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Old August 29th, 2007, 05:26 AM   #1
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balancing light/contrast


i work for a community television programme in Dublin Ireland.

We are using a JVC pro 100 HD as our standard camera.

Due to HD not being supported by our broadcaster we are shooting in standard.

Now for the most part (thanks to DVinfo) I've been able to handle the camera fine and get as much out of it as I can. But I am not the main camera operator and with the recent good weather the other two cameramen have back with issues of getting light sources to balance while filming in very bright weather.

The situation in question was filming some fishing trawlers in a bay in a bright cloudless day, the cameraman wanted to keep the sky from being over exposed but to keep the sky blue he found that the trawlers loose alot of detail and contrast.

The second cameraman ran into a similar situation on another sunny day, but believes it could be an issue with the camera not being able to deal with high amounts of light.

Now I wasnt present on either situation so was not able to check if there were any details to explain the issue or fix it (such as shutter speed/exposure etc)

The camera is set up in standard definition shooting with with Paulo Ciccone's true colour V1 set up.

Any advice as to how I can tweak the camera to help this, or set ups I can pass on to ensure these issues can be avoided in future?

If I can I will post up a screen capture of the shot in question.
Connla Lyons is offline   Reply With Quote
Old August 29th, 2007, 08:14 AM   #2
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Maybe I'm wrong but I've always had the idea that to optimize your SD image you should shoot in HD and downconvert at the last possible moment in post. This will preserve more color space.

Regarding matching the sky to the subject in terms of exposure, you might try using graduated filters. They're cheap and work good.
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Old August 29th, 2007, 01:26 PM   #3
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I'm using a jvc HD250, and I have been able to get good images in bright contrasty exteriors by doing some or all of the following:

1)On sunny days, using a circular polarizer really helps cut the brightness of the sky, giving it a deep blue. This allows me to open up the iris another stop or so, therefore allowing more information to expose in the darker areas of the frame without overexposing the sky.

2)Brian Luce's idea above of using graduated filters is absolutely correct. Also, I find that the built in ND filters of the JVC are not nearly enough, so again using a polarizer or an ND filter in front of the lens helps get better images out of bright exteriors.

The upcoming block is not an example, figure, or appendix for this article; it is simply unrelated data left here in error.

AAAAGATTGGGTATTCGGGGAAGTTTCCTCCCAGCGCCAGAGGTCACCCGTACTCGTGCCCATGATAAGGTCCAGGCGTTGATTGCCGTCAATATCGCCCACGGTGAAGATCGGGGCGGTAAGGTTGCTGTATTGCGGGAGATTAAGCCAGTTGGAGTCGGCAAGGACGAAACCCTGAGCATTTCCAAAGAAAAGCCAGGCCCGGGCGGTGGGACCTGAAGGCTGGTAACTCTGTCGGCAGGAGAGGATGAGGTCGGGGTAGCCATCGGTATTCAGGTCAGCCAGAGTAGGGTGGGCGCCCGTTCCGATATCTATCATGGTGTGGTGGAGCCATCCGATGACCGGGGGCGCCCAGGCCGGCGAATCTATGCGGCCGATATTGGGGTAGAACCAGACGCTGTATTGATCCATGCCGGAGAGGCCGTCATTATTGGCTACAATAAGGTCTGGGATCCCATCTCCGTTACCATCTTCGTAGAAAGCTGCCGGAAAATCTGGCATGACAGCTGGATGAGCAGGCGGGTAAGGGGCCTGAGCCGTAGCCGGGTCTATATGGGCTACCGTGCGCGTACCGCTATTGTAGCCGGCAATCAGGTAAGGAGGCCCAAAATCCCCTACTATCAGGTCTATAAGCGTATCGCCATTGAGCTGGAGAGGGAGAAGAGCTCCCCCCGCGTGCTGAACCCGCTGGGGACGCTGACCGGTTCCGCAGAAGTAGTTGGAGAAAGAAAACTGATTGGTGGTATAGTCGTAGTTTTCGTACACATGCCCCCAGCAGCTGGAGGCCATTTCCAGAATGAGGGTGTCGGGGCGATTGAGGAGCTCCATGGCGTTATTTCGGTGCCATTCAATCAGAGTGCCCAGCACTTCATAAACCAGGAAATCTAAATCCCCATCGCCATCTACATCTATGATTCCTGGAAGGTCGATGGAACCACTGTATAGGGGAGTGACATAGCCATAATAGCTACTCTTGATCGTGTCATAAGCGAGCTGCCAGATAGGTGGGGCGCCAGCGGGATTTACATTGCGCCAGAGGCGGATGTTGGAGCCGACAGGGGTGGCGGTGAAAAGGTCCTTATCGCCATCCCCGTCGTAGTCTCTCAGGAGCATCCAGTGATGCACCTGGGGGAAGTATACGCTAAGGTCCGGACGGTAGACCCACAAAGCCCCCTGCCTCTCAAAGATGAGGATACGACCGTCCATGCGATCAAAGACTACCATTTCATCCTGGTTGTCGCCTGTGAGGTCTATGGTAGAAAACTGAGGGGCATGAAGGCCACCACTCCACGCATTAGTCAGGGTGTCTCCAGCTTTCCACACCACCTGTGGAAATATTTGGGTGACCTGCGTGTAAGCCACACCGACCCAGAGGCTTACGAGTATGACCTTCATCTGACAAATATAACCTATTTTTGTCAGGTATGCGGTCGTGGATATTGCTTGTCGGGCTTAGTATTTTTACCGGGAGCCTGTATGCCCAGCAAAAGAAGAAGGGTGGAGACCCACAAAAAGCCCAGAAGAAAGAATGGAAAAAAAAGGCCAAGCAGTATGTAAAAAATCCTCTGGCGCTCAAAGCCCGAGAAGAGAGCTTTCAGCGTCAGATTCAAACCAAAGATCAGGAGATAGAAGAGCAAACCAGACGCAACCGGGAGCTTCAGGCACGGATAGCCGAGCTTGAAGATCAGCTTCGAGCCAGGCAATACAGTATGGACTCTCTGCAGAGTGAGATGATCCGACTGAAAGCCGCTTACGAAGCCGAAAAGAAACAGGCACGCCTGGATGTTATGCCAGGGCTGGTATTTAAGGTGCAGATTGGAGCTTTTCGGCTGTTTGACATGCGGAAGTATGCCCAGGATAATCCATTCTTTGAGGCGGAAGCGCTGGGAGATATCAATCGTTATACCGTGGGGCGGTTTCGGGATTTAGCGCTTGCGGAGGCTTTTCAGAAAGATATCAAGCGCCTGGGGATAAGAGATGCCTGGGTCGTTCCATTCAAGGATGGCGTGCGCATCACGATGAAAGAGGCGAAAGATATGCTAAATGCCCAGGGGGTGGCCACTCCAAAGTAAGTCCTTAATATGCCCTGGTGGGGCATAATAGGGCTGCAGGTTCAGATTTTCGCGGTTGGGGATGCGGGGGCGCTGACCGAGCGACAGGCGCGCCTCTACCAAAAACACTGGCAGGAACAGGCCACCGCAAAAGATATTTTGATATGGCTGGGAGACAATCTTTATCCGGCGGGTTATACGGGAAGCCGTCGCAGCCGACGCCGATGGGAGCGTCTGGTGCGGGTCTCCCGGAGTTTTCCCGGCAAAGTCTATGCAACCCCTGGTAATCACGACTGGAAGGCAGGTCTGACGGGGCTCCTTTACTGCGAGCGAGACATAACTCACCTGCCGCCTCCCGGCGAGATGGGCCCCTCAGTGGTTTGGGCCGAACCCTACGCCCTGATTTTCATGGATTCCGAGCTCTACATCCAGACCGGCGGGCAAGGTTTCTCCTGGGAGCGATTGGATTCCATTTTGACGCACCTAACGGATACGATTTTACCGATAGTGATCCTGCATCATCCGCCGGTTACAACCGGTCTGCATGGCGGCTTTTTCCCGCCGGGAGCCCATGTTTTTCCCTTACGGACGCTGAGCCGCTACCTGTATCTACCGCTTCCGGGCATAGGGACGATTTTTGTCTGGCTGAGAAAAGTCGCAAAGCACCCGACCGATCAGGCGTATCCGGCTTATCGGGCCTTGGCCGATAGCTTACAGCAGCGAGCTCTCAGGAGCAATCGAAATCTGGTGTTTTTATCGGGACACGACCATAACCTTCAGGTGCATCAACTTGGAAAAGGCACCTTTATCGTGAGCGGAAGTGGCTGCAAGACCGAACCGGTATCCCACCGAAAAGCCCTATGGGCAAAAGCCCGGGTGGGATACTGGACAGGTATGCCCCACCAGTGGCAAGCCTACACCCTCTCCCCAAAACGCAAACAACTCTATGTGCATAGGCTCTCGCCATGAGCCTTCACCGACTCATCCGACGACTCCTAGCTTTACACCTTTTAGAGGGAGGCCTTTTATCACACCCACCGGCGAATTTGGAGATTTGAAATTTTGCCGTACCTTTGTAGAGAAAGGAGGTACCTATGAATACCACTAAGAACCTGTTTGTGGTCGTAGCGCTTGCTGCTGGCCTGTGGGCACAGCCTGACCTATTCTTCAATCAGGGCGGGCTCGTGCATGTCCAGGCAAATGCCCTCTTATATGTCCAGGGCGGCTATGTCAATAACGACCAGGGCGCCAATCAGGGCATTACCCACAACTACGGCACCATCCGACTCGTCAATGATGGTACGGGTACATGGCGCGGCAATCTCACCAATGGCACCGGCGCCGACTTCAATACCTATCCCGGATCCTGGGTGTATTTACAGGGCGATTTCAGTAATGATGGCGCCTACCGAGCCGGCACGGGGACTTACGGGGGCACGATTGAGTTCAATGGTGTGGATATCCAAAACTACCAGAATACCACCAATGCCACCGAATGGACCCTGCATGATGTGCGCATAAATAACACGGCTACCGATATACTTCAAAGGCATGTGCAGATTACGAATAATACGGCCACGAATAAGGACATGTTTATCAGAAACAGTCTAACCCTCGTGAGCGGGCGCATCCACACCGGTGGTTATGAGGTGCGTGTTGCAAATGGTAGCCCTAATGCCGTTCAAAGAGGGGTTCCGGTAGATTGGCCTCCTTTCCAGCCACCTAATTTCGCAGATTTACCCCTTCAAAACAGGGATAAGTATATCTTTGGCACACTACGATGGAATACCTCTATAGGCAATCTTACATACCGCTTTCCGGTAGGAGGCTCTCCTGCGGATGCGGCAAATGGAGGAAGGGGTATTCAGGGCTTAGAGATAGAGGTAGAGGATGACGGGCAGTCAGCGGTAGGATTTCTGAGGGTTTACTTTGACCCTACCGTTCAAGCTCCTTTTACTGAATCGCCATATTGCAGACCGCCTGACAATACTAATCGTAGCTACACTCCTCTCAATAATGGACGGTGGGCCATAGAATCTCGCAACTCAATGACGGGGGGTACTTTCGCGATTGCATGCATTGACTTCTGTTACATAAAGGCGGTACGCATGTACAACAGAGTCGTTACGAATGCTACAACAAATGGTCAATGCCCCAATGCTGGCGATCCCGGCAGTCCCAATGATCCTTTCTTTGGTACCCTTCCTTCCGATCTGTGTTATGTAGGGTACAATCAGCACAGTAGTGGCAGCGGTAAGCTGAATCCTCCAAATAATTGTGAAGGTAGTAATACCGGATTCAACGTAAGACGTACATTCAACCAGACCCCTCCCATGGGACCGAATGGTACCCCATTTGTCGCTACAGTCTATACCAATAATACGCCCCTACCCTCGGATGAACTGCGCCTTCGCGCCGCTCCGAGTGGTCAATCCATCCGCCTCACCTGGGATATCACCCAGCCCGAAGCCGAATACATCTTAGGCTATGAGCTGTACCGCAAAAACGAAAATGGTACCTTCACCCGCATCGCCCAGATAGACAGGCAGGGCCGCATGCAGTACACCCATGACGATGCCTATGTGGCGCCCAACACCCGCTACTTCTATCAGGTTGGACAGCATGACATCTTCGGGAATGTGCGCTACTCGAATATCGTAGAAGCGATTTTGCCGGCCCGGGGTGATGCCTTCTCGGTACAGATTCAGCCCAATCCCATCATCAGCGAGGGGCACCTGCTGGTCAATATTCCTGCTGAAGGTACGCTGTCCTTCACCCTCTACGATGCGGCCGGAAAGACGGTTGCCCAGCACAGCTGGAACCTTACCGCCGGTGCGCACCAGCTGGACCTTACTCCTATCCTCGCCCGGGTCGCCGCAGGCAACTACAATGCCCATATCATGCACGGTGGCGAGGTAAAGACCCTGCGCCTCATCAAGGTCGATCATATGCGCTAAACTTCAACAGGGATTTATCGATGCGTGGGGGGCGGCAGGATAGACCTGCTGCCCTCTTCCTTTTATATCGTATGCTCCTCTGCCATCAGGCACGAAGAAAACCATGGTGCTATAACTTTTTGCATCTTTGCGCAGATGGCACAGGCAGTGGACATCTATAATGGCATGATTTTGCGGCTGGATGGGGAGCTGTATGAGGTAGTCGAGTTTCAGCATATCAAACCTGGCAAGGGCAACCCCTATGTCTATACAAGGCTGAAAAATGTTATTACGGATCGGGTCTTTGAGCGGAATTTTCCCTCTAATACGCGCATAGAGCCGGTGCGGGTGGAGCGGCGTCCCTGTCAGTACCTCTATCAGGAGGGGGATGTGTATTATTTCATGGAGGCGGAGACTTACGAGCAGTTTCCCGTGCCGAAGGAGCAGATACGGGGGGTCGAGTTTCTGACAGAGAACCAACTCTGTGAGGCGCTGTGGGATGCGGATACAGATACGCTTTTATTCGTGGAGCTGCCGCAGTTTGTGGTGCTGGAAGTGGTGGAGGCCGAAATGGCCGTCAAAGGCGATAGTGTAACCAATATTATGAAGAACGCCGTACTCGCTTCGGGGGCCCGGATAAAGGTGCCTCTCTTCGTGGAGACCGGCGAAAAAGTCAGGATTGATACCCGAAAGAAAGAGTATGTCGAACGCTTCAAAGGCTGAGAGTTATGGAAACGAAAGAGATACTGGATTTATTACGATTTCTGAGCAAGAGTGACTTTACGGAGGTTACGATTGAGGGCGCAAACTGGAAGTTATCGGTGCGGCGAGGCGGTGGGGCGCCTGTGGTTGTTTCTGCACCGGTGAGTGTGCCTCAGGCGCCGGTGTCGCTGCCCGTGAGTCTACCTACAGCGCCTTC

3) Also, lowering the Knee setting as low as it will go (80?) and using Black Stretch will give you lower contrast images which will help bring out shadow detail while also controlling highlights.

However, sometimes you just have to make an artistic choice. Sometimes a well-exposed sky with darker elements below the horizon looks cool. This is especially true in "magic-hour" and sunset shots where the foreground can be silhouetted.
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Old August 29th, 2007, 07:32 PM   #4
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This is typical lack of latitude

that comes with digital, and even film though not to such a degree, the only way around this is a grad nd filter, if you use a polariser it will richen your colour and reduce glare, but you difference in exposure between sky and subject will still be the same.
I made this mistake originally when I started shooting outdoors, I previously only shot in a controlled lighting environment, and I wanted the sky to look blue along with a well exposed subject. Well this is why the film industry use big bright lights in the middle of the day! Needless to say a lot of underexposed footage.
So you expose for the 'middle grey' to get the best mix if you don't have a grad nd, but its a compromise. Basically the sky gets second seat to the subject matter your shooting.

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Old August 30th, 2007, 03:29 AM   #5
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This is the shot in question:
Attached Thumbnails
balancing light/contrast-screen-grab.jpg  
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Old August 30th, 2007, 05:12 AM   #6
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Originally Posted by Connla Lyons View Post
This is the shot in question:
If you could figure out a way to get more clouds in the sky this problem would go away.
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Old September 2nd, 2007, 03:31 AM   #7
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A polarizer can darken your sky a bit (and contrary to what another poster stated, a polarizer can reduce the brightness of the sky relative to the rest of the scene because of the polarization of light from the sky), but the best solution I've found in practical shooting (especially with a non-IF lens, what a pain!) is to frame your shots so the subject you're exposing for dominates visually.
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